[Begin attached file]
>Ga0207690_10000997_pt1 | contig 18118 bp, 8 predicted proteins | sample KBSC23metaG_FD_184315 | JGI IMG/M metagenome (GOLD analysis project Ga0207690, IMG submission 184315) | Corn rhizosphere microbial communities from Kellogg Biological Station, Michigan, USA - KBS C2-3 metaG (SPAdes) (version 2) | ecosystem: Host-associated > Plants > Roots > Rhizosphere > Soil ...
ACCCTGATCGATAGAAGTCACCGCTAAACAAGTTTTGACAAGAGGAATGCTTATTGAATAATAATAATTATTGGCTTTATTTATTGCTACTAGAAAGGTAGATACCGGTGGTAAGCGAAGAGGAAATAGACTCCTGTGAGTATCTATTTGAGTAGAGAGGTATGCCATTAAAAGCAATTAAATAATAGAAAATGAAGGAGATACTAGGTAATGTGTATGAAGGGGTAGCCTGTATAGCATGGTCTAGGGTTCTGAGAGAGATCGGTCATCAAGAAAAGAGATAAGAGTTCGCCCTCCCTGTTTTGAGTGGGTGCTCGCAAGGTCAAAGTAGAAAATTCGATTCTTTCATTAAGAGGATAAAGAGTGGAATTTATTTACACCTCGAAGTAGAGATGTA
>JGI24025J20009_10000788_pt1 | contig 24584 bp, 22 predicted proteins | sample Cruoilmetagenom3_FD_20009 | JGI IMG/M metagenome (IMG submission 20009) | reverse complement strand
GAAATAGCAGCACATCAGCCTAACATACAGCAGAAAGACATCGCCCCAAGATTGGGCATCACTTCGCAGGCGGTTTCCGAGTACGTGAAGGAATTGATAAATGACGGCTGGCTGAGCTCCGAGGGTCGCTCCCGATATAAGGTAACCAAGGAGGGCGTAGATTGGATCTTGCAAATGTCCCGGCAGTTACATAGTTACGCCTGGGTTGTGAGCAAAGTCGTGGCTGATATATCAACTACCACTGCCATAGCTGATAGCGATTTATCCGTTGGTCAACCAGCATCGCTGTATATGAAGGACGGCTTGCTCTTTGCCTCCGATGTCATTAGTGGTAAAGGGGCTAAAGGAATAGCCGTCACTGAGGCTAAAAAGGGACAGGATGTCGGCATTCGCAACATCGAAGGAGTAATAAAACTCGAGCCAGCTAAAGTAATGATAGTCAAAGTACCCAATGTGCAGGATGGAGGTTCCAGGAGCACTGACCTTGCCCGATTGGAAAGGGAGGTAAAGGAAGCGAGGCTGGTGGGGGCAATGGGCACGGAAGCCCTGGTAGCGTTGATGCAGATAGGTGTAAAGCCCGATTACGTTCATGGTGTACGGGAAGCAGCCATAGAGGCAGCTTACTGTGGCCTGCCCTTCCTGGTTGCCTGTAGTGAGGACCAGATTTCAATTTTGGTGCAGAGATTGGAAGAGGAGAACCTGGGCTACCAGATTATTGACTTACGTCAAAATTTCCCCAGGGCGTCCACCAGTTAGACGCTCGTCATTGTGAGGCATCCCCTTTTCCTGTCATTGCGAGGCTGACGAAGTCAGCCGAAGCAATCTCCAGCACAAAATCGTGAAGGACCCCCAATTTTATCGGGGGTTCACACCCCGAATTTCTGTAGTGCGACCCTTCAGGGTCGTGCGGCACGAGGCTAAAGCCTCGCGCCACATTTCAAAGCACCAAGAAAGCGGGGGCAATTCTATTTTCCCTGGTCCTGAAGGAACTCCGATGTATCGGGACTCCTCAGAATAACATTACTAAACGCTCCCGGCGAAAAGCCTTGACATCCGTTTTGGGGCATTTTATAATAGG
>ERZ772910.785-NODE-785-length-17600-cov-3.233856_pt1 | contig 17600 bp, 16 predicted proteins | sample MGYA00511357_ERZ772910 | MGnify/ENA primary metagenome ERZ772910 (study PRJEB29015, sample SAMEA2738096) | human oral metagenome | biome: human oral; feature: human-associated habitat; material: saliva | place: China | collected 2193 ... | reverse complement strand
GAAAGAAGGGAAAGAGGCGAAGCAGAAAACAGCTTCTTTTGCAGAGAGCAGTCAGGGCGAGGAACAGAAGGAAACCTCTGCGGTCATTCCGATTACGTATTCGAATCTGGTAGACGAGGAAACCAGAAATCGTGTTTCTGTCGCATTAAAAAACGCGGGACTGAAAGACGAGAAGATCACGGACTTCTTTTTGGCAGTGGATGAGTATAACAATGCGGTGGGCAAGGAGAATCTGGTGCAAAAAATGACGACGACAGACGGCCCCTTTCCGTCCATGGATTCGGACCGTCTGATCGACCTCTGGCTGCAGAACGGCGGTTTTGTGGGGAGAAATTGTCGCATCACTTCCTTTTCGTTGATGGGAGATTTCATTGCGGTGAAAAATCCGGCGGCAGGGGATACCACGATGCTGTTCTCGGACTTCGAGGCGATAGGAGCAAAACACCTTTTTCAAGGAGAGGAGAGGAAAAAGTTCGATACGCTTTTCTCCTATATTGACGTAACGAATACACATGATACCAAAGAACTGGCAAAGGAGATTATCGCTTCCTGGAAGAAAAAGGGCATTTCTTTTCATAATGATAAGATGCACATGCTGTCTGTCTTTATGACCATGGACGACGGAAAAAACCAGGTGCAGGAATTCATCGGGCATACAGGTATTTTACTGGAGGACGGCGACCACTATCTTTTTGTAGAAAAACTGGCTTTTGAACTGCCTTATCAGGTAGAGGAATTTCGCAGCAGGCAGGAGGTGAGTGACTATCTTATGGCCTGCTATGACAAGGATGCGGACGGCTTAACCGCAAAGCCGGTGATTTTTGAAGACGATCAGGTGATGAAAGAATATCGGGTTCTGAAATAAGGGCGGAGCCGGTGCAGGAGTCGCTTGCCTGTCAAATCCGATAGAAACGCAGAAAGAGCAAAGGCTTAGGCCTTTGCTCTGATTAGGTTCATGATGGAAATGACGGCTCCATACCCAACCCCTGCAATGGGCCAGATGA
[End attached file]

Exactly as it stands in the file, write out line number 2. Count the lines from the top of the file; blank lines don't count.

ACCCTGATCGATAGAAGTCACCGCTAAACAAGTTTTGACAAGAGGAATGCTTATTGAATAATAATAATTATTGGCTTTATTTATTGCTACTAGAAAGGTAGATACCGGTGGTAAGCGAAGAGGAAATAGACTCCTGTGAGTATCTATTTGAGTAGAGAGGTATGCCATTAAAAGCAATTAAATAATAGAAAATGAAGGAGATACTAGGTAATGTGTATGAAGGGGTAGCCTGTATAGCATGGTCTAGGGTTCTGAGAGAGATCGGTCATCAAGAAAAGAGATAAGAGTTCGCCCTCCCTGTTTTGAGTGGGTGCTCGCAAGGTCAAAGTAGAAAATTCGATTCTTTCATTAAGAGGATAAAGAGTGGAATTTATTTACACCTCGAAGTAGAGATGTA